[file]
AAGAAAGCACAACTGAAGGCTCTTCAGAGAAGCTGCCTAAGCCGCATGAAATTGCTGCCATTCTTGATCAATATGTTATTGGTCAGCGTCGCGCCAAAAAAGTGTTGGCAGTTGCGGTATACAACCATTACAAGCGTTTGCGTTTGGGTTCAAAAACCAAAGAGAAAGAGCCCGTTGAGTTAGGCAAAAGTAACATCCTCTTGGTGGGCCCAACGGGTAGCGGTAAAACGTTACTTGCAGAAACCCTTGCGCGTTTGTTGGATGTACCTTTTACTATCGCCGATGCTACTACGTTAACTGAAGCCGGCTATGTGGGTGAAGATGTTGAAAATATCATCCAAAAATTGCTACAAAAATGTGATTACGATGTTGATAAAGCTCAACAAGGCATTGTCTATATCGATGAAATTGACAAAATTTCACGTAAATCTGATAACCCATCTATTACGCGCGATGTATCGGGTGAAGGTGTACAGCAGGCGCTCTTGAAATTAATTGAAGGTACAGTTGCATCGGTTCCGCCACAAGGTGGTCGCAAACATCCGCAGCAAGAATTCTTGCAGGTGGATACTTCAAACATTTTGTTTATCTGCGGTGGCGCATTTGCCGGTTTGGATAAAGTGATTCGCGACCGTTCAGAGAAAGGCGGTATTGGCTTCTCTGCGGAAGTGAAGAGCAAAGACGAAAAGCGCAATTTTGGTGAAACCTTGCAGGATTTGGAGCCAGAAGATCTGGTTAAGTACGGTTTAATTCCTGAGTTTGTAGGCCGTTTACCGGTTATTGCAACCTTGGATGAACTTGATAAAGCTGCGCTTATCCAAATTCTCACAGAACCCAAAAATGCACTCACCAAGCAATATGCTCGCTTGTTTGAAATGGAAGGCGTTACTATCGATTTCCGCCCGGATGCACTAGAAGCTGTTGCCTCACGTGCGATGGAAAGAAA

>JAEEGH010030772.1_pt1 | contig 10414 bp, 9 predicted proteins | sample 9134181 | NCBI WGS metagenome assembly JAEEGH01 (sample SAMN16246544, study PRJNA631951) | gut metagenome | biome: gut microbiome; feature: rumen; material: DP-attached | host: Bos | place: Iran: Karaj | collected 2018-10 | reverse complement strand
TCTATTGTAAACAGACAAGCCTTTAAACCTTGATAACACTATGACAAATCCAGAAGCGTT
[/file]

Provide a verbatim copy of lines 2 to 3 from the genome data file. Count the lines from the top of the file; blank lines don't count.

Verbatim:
>JAEEGH010030772.1_pt1 | contig 10414 bp, 9 predicted proteins | sample 9134181 | NCBI WGS metagenome assembly JAEEGH01 (sample SAMN16246544, study PRJNA631951) | gut metagenome | biome: gut microbiome; feature: rumen; material: DP-attached | host: Bos | place: Iran: Karaj | collected 2018-10 | reverse complement strand
TCTATTGTAAACAGACAAGCCTTTAAACCTTGATAACACTATGACAAATCCAGAAGCGTT